No matter the service, whether it be for your car, beauty routines, repairs, or dining out, there is always the potential for poor service experiences. Everyone loathes bad service. It not only ruins your experience, but often imbeds a negative impression of the business in your mind.
Unfortunately, the restaurant industry often takes the most public heat for bad guest experiences. This has a lot to do with word of mouth, as well as apps such as Yelp, and social media shares. Restaurants rely on their guest experiences to keep their doors open, but let’s face it, it’s near impossible to please everyone. The occasional poor guest experience is inevitable. On the bright side, if you can learn to reconcile these poor experiences right when they are voiced, your chances of retaining your guests’ loyalty will greatly increase.
Here are a few tips to help you with the process.
Always listen to your guest, and truly take their concerns and comments to mind. Don’t interrupt them. If you are busy, grab another manager or senior server to watch the floor and kitchen for you while you take the time to meet the guest. Let them feel as though they can say what they really feel. This will help them to feel comfortable, and to trust you.
It’s hard to emphasize at times, especially when the guest is being impolite, unreasonable, or if you just disagree with them. Nevertheless, breathe, and try to put yourself in their shoes for the moment. Think, “if this were me, how would I be feeling?” Reinforce that you understand and hear them. Make simple gestures such as nodding your head in agreement and kneeling at the table to talk closer with the guests can help lighten the experience.
If you ask questions in your communication with the disgruntled guest, you will show them that you are interested in what they have to say. Ask them how you can help them make their experience better. Ask them details of their experience to get the full picture of the situation. When you are finished talking to the guest, make sure to get the second side of the story. Talk to the server, cook, and bartender. Everyone should take responsibility for their part in a poor guest experience.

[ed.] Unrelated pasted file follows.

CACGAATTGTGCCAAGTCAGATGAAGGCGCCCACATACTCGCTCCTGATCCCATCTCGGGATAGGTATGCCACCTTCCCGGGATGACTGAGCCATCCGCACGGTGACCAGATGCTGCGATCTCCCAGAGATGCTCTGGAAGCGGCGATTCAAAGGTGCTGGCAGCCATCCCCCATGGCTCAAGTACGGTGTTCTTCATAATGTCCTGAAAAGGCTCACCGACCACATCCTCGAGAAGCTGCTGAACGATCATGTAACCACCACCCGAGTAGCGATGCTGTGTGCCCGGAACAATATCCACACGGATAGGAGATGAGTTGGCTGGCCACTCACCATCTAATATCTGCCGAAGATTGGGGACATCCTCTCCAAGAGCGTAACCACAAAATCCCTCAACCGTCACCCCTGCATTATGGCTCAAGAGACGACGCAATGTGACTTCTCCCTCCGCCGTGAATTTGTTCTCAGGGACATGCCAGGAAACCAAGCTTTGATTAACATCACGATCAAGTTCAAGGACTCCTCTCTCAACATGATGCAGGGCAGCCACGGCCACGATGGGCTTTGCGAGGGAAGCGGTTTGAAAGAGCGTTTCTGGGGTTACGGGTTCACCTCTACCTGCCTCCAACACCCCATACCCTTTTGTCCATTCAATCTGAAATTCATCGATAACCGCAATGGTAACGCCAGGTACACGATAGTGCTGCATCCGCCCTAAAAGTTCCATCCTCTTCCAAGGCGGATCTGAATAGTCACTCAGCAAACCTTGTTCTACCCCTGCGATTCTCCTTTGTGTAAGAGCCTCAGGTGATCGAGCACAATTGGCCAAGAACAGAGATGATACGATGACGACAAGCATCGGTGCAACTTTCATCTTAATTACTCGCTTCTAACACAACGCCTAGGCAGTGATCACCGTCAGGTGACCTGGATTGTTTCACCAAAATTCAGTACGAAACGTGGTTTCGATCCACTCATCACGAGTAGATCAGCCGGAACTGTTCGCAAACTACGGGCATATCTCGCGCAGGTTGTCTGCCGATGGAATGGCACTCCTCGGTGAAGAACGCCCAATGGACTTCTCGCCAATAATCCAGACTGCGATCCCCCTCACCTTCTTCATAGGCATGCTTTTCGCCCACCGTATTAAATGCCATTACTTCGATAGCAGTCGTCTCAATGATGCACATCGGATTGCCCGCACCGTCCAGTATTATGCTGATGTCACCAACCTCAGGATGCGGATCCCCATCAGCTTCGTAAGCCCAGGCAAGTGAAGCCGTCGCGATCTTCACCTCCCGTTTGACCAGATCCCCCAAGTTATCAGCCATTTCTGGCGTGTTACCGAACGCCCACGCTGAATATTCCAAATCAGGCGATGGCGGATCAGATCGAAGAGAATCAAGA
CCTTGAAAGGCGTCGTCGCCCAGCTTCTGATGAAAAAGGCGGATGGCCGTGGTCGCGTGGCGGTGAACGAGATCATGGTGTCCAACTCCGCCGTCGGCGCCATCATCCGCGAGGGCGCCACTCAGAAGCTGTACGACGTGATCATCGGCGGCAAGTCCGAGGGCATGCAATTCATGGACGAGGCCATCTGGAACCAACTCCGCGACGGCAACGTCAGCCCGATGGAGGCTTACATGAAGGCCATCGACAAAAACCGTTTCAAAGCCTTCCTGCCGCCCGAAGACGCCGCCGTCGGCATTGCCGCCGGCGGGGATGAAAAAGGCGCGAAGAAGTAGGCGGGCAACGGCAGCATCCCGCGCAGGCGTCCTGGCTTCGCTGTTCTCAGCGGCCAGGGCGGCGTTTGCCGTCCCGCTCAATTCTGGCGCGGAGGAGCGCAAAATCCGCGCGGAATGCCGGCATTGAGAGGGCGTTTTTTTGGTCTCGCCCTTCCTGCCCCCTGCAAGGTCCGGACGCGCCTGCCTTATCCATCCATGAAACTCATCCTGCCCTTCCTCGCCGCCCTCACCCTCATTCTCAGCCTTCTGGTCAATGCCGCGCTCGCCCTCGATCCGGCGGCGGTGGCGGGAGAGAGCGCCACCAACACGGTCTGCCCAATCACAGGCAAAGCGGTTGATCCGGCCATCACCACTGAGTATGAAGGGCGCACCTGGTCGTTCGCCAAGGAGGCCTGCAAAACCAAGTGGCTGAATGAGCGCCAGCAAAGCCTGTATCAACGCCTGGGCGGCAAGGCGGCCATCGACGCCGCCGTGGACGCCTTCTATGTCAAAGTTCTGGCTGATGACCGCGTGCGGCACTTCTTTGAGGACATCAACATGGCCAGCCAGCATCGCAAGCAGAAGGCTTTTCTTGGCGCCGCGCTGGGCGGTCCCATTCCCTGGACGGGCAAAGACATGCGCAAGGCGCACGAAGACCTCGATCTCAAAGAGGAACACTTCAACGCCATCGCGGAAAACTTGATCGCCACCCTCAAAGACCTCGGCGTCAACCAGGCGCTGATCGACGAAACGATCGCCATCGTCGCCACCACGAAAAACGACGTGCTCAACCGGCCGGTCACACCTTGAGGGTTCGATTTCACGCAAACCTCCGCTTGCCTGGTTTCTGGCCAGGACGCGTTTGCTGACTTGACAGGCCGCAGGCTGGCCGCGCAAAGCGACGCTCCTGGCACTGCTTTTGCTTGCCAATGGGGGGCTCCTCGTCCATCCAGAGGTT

Once you have gotten the full story, to assist in reconciling the experience, compensate the guest. As nice as it would be, a simple apology is not usually enough. More times than not, a guest knows exactly how they would like to be compensated when they have had a bad experience, and will voice that to you. If they do not, offer to buy their meal, drink, or, depending on the severity of the situation, the entire check. For more service related incidents, you can offer “courtesy gift cards”. Courtesy cards not only help reconcile the poor experience, they also assist in getting that guest to return.
Lastly, once the situation on hand is reconciled, it is important to follow up with that guest. You can do this while they are still dining, while they are leaving the restaurant, or even a day or two later via phone or e-mail. You can relate your apologies once again, and assure them the experience will not recur. And always invite them back. This will make your guests feel valued and connected to you and the restaurant. The follow is usually your best secret weapon in reconciling poor guest experiences.